AI technologies provide particular challenges to regulators, as they often cross over traditional regulatory boundaries of national borders, industry sectors and public and commercial use.
Debates about AI regulation often focus on two general principles: whether AI should be independently regulated or ‘self-regulated’.
When AI technologies are regulated by an independent regulator, the rules governing the use of AI technologies would be established by law, as legislation. The regulator is responsible for enforcing the law. Its role is to ensure those who deploy and develop AI technologies follow the rules.
An independent regulator can help ensure that the law is interpreted clearly and enforced coherently. As public institutions, regulators can also issue guidance to further clarify what companies and organisations should do to comply with the law.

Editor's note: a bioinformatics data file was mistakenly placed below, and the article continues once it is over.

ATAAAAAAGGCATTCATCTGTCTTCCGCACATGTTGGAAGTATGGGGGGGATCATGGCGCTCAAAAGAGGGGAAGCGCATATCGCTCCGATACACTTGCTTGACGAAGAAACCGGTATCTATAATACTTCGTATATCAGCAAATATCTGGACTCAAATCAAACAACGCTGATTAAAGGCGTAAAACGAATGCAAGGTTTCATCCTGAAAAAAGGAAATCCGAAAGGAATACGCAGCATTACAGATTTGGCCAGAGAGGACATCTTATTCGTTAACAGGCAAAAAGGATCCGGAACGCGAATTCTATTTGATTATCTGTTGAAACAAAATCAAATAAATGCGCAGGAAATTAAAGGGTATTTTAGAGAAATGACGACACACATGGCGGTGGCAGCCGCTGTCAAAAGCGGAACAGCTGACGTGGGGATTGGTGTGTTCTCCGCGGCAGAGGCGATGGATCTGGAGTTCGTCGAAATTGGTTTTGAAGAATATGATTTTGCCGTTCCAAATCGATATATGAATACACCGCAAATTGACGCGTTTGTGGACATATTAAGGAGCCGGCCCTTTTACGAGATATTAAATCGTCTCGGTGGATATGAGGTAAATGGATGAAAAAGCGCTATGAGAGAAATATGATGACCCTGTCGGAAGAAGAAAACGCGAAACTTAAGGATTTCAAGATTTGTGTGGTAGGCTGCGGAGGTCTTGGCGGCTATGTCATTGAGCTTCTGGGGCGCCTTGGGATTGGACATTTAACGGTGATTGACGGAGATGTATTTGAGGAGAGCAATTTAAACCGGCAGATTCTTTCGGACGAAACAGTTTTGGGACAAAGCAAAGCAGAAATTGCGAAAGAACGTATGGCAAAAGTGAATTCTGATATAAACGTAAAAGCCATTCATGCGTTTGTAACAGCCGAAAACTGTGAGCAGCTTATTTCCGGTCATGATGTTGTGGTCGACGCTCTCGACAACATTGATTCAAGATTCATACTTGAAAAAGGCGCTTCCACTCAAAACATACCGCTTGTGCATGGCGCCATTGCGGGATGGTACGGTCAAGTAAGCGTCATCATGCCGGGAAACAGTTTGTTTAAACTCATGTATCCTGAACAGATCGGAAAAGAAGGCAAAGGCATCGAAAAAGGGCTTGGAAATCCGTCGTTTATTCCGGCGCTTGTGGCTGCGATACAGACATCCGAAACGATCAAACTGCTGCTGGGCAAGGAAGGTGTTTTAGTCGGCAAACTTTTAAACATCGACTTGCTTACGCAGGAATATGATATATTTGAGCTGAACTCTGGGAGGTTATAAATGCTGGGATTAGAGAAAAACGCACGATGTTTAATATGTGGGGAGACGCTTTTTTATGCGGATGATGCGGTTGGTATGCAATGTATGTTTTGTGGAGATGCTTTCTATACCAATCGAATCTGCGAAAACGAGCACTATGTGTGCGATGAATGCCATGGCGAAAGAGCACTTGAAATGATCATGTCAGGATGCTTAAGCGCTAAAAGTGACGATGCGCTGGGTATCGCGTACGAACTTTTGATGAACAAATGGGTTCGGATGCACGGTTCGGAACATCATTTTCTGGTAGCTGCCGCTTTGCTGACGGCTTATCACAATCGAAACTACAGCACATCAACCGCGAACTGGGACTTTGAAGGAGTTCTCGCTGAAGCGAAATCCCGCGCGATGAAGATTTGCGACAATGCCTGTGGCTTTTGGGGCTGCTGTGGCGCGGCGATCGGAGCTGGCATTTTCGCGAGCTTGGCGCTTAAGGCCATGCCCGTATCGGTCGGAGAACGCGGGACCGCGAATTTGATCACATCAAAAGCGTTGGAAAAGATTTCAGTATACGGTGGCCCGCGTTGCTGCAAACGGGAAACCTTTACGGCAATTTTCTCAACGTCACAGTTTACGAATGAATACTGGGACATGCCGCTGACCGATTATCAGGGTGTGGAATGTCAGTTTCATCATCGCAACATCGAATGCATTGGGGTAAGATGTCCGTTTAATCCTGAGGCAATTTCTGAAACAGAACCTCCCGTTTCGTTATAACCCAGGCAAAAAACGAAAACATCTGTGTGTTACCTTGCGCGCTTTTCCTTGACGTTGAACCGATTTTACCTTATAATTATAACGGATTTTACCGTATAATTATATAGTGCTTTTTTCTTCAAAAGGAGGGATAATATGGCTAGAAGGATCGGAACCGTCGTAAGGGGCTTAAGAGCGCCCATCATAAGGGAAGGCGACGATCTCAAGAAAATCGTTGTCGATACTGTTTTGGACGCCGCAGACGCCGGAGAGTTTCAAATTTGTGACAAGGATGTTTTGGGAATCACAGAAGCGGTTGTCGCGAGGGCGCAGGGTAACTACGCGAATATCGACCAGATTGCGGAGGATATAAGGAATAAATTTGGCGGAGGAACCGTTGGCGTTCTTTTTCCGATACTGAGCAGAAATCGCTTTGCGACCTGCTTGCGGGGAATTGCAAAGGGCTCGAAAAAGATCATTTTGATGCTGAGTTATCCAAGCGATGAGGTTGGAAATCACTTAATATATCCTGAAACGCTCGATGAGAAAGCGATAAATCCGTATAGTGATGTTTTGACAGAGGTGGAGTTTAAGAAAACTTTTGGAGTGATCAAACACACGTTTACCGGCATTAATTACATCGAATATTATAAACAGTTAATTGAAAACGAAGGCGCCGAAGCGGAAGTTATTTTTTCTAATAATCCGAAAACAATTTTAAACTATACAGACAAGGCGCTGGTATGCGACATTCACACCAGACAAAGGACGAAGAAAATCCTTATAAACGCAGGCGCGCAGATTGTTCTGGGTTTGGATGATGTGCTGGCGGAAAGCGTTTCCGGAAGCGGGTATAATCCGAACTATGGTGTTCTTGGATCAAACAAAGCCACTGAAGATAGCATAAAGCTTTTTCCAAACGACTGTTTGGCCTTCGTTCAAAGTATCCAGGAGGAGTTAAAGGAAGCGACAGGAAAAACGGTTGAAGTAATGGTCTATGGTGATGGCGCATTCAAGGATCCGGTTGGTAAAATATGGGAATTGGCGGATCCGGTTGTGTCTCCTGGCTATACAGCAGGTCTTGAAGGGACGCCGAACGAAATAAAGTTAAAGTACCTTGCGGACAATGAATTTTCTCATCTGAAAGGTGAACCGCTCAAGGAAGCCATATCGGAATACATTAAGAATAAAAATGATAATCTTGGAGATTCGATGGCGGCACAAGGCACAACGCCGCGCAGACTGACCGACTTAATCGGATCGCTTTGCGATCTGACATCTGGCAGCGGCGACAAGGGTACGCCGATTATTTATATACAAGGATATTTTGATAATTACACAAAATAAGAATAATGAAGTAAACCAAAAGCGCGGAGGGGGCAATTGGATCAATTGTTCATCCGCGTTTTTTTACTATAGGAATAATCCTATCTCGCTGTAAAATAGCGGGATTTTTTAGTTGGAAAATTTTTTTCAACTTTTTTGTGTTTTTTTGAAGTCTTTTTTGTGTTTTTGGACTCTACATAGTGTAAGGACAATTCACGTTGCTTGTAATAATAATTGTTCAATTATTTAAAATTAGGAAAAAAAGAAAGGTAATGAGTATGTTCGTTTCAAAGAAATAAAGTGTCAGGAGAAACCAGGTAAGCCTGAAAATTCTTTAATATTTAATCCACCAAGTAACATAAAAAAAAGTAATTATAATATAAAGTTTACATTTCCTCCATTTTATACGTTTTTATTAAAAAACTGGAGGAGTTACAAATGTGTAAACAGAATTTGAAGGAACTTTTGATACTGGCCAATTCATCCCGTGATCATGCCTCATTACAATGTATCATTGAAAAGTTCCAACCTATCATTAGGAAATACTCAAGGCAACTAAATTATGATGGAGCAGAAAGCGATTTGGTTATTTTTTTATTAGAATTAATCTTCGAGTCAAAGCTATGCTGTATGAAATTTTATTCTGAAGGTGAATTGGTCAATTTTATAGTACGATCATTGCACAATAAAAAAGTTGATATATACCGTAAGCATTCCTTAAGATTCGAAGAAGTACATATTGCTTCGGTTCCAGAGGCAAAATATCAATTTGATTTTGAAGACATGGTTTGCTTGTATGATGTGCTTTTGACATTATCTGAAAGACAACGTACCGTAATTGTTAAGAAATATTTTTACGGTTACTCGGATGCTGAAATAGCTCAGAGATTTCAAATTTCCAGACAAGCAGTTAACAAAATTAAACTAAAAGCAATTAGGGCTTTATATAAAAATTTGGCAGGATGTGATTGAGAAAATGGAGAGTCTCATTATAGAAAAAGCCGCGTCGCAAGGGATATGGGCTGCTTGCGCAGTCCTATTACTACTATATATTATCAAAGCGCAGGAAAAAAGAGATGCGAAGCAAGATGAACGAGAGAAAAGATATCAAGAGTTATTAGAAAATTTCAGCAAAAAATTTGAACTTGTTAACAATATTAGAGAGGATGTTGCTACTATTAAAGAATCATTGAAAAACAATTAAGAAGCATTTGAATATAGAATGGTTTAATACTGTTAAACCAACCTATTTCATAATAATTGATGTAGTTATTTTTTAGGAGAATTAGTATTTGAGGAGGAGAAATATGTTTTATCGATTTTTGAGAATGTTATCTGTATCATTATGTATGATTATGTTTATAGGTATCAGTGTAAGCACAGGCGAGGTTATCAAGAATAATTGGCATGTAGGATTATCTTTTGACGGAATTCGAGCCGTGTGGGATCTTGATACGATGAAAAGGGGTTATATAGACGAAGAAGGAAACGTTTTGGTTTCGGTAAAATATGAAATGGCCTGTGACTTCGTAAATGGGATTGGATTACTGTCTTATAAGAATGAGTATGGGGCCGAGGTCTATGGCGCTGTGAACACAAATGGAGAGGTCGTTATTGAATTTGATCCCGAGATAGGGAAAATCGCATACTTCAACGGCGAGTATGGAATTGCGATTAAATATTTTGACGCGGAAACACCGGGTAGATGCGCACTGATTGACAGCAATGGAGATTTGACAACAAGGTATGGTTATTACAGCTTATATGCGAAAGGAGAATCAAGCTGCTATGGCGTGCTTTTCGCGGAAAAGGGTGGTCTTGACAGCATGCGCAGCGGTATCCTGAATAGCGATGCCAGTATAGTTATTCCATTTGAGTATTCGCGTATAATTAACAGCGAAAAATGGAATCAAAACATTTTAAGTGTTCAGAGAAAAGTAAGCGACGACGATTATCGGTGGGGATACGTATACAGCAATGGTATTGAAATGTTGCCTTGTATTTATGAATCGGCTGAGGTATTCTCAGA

Self-regulation means that a group of private AI companies agree to the rules and industry standards. In other words, AI developers and users design the rules, adopt them, monitor compliance and ensure that the rules are effective.
Self-regulation could be beneficial in some cases. In times of crises, like natural disasters and health emergencies, companies can coordinate to set up rules quickly. However, without independent checks, reports and audits it may be difficult to objectively assess whether companies are following the rules effectively or working for the benefit of people and society.